I don’t know if Horace Greeley ever sailed across the Ionian Sea, but he was right about heading west. We left Greece late at night and sailed to lovely Taormina, Sicily, “the Jewel of the Ionian Coast.” Taormina was made famous by Jay and the Americans, who sang about the place back in 1965. Of course, I might be confusing the Taormina with “Cara Mia,” but you get the point. (OK, that was a bit of a stretch!) Anyway, the town is quite charming, and it attracts many celebrities. (I got Sicily Tyson’s autograph.)
The town is right beside Mt. Etna, Europe’s highest volcano, which is still quite active. (I will skip the jokes about “Lava lamps” and “going with the flow.”) The observant German writer, Goethe, once said, “To have seen Italy without having seen Sicily is not to have seen Italy at all, for Sicily is the clue to everything.” Rather a bold statement, but mostly true.
The area was actually settled way back in 4,000 B.C., but none of the original inhabitants are still alive. Once pasta was perfected, the place was invaded by the Romans, Vandals, Byzantines, and Saracens. (Hey, what the hell happened to the Venetians? They finally missed a place!) In recent history, 1860 to be exact, Garibaldi established the island’s alliance with mainland Italy. Most historians (myself included) peg the founding of Taormina in 358 B.C. Everything was relatively peaceful (if you liked your relatives) until 902 A.D., which is when those damn Saracens invaded and leveled the existing town. (They had anger issues, and too much free time.)
Nowadays, Taormina attracts the equally destructive cruise ship crowd, but is still home to a number of well-known writers and artists. I’ve never lived there, but a guy named D. H. Lawrence spent 3 years in the town. (1920-1923) The best part of the town is the incredible view (hundreds of feet above sea level) which overlooks the Ionian Sea and the ancient village of Naxos. (A Greek enclave that has some impressive ruins.) During our visit, we rented some beach chairs and umbrellas and spent the afternoon swimming, eating, and drinking. (What else is new?) All in all a great stop, and very intoxicating, if you know what I mean!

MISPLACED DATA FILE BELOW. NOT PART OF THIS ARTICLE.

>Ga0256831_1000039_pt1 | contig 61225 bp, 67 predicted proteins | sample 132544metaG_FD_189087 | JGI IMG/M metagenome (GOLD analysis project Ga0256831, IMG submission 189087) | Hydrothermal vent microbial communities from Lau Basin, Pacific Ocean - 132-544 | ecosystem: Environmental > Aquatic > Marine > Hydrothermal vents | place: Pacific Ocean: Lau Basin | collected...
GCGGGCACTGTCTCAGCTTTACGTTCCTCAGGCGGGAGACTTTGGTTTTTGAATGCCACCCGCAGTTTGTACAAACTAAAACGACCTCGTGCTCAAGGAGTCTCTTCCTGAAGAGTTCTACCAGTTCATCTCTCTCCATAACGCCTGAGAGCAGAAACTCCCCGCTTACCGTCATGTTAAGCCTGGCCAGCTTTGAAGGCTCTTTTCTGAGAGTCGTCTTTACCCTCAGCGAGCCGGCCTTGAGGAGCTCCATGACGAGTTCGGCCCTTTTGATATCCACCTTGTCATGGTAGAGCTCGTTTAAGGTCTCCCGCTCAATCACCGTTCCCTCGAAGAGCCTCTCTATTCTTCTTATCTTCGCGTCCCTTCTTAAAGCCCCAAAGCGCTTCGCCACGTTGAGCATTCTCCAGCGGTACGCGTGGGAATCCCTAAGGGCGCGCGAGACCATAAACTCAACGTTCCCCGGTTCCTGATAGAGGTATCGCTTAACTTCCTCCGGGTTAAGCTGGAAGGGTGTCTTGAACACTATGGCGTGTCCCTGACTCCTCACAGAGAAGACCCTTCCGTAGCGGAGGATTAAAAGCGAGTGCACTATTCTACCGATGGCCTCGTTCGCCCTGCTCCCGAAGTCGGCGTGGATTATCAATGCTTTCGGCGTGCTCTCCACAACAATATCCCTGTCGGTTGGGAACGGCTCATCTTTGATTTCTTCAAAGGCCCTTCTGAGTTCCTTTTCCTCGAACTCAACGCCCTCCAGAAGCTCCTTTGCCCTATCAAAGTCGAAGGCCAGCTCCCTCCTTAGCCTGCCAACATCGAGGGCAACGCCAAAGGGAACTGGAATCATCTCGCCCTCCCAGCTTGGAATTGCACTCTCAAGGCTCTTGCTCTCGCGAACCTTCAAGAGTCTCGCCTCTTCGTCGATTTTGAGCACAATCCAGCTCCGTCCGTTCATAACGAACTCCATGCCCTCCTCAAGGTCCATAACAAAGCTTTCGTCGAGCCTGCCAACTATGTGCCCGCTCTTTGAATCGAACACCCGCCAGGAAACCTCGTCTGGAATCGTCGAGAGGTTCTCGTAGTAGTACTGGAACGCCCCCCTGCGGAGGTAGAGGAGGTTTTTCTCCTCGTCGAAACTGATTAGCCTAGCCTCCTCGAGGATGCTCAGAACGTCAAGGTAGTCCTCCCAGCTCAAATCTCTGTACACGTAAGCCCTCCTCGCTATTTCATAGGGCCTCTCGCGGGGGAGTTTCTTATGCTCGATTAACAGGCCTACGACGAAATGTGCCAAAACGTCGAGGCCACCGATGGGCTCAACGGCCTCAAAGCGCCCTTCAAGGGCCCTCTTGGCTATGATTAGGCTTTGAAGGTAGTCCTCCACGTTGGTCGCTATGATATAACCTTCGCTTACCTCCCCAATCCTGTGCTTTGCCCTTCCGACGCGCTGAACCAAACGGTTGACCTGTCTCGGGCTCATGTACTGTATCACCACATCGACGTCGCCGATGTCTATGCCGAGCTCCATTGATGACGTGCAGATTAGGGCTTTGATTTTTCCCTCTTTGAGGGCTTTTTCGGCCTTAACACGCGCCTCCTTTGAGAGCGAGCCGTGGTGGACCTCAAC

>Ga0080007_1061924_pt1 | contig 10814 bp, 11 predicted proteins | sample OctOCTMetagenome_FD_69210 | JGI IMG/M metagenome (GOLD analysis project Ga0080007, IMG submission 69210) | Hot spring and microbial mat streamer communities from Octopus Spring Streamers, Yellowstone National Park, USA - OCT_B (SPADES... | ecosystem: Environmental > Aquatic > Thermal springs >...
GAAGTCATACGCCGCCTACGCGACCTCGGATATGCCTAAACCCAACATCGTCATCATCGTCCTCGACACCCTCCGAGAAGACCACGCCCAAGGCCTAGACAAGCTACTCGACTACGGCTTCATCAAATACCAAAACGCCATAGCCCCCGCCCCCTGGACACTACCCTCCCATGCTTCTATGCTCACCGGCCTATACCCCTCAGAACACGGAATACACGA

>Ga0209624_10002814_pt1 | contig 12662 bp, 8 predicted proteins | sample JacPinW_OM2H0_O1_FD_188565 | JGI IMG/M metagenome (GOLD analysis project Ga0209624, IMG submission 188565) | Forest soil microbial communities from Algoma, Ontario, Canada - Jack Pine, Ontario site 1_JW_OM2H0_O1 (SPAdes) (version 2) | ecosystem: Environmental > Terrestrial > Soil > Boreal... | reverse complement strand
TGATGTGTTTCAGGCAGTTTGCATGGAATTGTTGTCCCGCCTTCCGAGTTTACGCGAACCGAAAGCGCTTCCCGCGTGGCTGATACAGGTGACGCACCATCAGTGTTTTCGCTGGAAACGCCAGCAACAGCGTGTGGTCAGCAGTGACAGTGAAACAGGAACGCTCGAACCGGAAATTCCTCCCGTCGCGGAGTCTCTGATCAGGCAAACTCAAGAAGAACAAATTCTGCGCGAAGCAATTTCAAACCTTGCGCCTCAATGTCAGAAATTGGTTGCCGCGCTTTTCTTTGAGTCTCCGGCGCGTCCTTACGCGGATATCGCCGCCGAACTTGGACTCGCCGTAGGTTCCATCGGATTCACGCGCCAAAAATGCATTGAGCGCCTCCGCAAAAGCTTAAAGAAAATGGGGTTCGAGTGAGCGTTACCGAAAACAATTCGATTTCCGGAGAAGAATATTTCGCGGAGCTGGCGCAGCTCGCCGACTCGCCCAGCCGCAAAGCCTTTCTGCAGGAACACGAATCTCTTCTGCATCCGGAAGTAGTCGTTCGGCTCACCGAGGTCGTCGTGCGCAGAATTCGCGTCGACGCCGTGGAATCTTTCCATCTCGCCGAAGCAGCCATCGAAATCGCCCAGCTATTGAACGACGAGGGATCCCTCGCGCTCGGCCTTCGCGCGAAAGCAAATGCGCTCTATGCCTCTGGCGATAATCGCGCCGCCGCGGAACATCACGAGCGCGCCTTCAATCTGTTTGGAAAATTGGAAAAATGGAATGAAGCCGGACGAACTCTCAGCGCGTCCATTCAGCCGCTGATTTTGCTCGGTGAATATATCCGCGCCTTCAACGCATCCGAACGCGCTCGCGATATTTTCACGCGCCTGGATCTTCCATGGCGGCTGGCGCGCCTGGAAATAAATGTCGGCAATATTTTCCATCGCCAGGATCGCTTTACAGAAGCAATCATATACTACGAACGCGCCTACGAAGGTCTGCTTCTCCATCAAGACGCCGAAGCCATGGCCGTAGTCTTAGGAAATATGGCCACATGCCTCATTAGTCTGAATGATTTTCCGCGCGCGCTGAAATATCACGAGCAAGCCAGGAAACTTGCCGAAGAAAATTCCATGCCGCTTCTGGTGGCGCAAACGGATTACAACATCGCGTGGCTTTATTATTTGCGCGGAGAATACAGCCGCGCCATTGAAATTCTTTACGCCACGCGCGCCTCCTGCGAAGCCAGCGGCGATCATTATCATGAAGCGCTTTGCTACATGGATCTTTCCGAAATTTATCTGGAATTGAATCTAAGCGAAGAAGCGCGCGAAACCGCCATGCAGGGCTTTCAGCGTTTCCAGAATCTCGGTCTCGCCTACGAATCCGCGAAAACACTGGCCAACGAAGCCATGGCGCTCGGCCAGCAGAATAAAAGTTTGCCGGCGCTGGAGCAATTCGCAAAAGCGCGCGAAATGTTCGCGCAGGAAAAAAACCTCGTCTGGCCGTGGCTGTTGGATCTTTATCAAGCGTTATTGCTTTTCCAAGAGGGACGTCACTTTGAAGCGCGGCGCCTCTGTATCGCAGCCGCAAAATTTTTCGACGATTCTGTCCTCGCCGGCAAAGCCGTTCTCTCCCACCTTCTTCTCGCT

So what else is new? Well, my lecture and book-signing in Dripping Springs was quite pleasant and well-attended. I held court at the Treaty Oak Distilling Company (Another “intoxicating” place!) which produces some very good adult beverages. The distillery occupies about 30 acres of the Texas Hill Country, and they give tours (and sell samples) of their products. (Bourbon, whiskey, gin, and vodka!)
Just up the road is another complex that produces alcoholic cider, which is definitely an acquired taste. (Cider does not “appeal” to me, which might be the “core” of the problem.) All right, enough apple jokes. In case you’re interested, I was peddling my two history books, THE SECOND MOURNING and TURBULENT TIMES. Sales were brisk, and so was the weather. Next time we go indoors!
Well, my friends, I must leave you now. I am off to a barbecue and beer festival in Bastrop, Texas. (Just outside of Austin) I hope you have a wonderful and happy week, and we shall meet again next Sunday….. in Sorrento!
Love to all,
These chapters are so fantastic—thank you for memoralizing your travels. Very interesting! 😀